Books on The Philippines
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Update No: 024 - (01/01/06)
Always look on the bright side of life
While some of the shenanigans of the local polity show an almost Monty
Pythonesque character, the Philippines has a knack of eventually getting things
done in its own way. We would like to end the year on a positive note and look
at what has been achieved in 2005 in spite of all the political noise and
tensions surrounding the presidency and the legitimacy thereof. So what about
the good news? There is quite a bit actually, but much of it has been lost in
At one point in mid-year it looked as though the Arroyo presidency was not only
a lame duck but also a dead one. That proved to be a major miscalculation. The
fact is that by the time the Arroyo Cabinet fell apart in early August, much of
the needed reform programme was already in place.
The first major stroke of fortune came in December 2004 when the Supreme Court
upheld the validity of the Mining Law and particularly the Financial and
Technical Service Agreements by which foreign companies obtained effective 100
percent ownership of large scale mining projects. National policy is now firmly
on the side of developing a world-class minerals industry for the Philippines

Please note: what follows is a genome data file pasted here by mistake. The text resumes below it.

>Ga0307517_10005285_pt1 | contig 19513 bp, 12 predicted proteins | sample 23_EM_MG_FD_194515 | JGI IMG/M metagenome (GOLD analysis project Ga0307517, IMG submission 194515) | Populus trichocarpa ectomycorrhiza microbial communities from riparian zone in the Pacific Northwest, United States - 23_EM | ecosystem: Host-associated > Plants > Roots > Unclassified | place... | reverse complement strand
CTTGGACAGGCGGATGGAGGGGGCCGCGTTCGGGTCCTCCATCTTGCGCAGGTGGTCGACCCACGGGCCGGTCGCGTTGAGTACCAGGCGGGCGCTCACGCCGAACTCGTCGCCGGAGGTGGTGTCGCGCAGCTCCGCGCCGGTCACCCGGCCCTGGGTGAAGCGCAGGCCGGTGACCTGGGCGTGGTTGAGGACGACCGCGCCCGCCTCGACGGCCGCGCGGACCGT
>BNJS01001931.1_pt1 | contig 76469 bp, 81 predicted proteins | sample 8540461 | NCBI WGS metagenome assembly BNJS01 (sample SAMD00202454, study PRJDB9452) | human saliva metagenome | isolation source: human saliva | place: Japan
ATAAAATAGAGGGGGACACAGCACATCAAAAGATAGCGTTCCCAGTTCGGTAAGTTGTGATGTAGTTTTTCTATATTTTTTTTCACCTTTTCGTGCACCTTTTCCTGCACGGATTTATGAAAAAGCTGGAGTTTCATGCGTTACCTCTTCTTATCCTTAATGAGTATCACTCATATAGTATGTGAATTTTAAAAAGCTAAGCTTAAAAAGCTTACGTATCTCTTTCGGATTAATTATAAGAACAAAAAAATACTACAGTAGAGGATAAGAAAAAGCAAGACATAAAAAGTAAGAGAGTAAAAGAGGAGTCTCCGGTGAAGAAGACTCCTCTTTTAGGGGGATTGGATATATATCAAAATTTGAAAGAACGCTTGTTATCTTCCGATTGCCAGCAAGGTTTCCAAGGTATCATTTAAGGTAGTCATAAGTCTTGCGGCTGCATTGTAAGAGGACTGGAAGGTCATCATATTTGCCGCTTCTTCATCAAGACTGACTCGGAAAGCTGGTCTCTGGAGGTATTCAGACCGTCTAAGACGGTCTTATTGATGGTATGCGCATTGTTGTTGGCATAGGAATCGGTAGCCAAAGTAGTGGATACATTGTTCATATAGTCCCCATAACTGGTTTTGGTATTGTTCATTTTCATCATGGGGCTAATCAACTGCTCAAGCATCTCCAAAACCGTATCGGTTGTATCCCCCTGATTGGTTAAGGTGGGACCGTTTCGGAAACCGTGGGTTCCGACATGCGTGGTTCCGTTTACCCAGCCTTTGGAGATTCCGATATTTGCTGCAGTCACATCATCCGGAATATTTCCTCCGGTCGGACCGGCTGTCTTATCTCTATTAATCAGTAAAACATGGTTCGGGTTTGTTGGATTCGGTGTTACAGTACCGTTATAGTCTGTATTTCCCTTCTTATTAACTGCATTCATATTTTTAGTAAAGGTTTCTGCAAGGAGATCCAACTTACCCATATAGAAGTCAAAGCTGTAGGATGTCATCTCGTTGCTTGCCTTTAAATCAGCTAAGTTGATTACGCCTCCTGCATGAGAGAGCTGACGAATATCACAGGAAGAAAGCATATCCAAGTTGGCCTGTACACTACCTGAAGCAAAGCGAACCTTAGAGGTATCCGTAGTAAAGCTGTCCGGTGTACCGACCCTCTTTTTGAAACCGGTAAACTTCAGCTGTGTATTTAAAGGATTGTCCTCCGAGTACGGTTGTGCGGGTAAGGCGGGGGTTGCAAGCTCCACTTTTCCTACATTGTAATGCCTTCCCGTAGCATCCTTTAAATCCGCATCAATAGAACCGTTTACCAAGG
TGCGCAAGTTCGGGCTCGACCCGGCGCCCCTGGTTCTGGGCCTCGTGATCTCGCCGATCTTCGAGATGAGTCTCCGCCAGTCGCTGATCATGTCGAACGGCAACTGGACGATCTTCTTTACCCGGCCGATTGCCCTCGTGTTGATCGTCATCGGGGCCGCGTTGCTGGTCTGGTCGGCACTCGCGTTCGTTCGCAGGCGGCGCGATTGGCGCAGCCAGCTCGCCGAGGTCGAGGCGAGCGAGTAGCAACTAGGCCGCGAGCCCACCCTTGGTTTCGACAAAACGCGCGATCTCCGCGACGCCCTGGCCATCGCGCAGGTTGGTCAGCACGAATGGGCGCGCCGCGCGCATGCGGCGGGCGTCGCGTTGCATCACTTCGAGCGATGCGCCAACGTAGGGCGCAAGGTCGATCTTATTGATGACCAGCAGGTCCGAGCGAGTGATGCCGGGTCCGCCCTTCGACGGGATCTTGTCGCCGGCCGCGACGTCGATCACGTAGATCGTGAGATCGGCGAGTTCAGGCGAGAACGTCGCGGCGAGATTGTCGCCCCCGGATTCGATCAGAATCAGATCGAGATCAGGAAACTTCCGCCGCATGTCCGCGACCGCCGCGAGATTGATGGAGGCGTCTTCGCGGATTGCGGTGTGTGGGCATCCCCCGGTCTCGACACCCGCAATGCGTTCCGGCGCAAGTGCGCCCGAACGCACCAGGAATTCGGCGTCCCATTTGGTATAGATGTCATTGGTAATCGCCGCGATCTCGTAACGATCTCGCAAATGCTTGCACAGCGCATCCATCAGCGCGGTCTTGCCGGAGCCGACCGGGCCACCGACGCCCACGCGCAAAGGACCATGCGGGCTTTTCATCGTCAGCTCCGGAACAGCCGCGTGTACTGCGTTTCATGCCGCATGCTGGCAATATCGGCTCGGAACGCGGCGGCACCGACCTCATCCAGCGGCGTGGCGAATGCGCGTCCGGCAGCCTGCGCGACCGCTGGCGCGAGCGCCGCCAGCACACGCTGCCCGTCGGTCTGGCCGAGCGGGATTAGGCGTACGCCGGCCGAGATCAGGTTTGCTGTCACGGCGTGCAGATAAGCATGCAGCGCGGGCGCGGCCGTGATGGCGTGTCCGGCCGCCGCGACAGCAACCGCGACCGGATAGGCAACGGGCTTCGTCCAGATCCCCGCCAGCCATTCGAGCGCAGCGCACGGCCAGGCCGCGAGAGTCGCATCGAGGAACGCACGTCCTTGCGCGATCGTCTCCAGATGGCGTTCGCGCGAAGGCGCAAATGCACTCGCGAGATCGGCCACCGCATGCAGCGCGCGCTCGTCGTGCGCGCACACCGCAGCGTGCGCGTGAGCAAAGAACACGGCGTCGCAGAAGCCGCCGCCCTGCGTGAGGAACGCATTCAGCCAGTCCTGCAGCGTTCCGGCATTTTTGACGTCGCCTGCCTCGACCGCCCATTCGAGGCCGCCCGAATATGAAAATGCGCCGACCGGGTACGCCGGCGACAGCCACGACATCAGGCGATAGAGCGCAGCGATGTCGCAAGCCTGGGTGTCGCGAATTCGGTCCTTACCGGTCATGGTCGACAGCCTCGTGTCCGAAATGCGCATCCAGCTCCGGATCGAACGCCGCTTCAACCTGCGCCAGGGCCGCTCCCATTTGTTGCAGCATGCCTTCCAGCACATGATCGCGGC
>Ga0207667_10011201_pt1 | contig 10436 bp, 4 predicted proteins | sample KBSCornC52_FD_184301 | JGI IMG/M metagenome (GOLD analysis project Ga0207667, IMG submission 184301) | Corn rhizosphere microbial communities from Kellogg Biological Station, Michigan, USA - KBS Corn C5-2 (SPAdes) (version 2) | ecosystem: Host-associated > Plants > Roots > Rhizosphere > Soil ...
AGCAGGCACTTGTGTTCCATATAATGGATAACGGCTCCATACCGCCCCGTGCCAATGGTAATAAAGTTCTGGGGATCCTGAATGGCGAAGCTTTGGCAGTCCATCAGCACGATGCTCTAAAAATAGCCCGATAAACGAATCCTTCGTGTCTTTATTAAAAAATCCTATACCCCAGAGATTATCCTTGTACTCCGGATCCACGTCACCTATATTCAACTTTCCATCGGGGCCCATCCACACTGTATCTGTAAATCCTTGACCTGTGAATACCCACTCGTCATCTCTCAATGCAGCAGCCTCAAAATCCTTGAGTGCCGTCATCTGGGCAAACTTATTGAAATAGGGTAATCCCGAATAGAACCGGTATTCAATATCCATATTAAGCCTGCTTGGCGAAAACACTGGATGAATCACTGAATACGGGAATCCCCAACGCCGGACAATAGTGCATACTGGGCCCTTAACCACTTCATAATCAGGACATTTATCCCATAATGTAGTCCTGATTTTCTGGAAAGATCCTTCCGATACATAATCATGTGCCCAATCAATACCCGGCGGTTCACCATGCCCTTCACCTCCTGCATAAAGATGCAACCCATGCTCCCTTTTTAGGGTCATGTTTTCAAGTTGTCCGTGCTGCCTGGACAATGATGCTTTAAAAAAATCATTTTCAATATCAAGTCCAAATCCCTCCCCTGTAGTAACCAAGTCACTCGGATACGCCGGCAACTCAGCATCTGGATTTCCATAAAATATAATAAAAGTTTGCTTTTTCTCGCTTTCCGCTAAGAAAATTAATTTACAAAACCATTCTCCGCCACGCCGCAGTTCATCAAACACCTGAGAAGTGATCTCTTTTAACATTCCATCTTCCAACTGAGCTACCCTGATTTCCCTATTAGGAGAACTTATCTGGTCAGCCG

although, as often happens in this country, many local governments appear to be
confounding large-scale investment for their own reasons - which for the most
part, while couched in altruistic phraseology, are just the opposite.
Back in late 2004 also, Congress passed the law raising excise taxes (albeit in
a manner that many believe skewed the playing field in favour of some companies
at the expense of others). That tax measure, modest as it was, is now starting
to bite. Then came the lateral attrition law that was supposed to clean up the
public service. Here the story is mixed. There has been no major reform of
public administration so far - at least not at the national level (although some
local provincial and municipal governments appear to be making greater headway)
- but within the major revenue collection agencies, receipts have been
increasing. Campaigns to bring non-compliant taxpayers to heel appear to be
starting to bite.
In the first half of 2005 the expanded Value Added Tax (eVAT) law was finally
passed by Congress. Due to enter into force on July 1, legal wrangling delayed
implementation until November 1. That law is expected to raise a an additional
PhP82 billion for 2006. In February 2006 the VAT rate will be increased from the
current 10 percent to 12 percent as allowed under the law. Also next year the
business income tax rate will increase from the present 32 percent to 35 percent
for three years. The combination of these measures, plus delayed spending by